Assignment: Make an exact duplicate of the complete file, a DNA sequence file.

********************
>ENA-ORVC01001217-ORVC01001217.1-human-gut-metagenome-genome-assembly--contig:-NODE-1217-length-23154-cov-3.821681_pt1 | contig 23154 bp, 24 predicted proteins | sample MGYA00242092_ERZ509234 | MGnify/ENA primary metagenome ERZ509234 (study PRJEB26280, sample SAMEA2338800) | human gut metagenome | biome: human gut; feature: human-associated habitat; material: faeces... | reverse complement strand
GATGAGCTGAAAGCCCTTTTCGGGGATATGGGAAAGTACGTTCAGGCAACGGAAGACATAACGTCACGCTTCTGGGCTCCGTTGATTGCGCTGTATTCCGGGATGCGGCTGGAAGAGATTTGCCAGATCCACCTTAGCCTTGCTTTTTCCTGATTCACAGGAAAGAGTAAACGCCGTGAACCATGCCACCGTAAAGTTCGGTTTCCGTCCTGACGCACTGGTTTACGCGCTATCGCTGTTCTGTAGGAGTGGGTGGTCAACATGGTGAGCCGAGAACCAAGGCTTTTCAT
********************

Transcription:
>ENA-ORVC01001217-ORVC01001217.1-human-gut-metagenome-genome-assembly--contig:-NODE-1217-length-23154-cov-3.821681_pt1 | contig 23154 bp, 24 predicted proteins | sample MGYA00242092_ERZ509234 | MGnify/ENA primary metagenome ERZ509234 (study PRJEB26280, sample SAMEA2338800) | human gut metagenome | biome: human gut; feature: human-associated habitat; material: faeces... | reverse complement strand
GATGAGCTGAAAGCCCTTTTCGGGGATATGGGAAAGTACGTTCAGGCAACGGAAGACATAACGTCACGCTTCTGGGCTCCGTTGATTGCGCTGTATTCCGGGATGCGGCTGGAAGAGATTTGCCAGATCCACCTTAGCCTTGCTTTTTCCTGATTCACAGGAAAGAGTAAACGCCGTGAACCATGCCACCGTAAAGTTCGGTTTCCGTCCTGACGCACTGGTTTACGCGCTATCGCTGTTCTGTAGGAGTGGGTGGTCAACATGGTGAGCCGAGAACCAAGGCTTTTCAT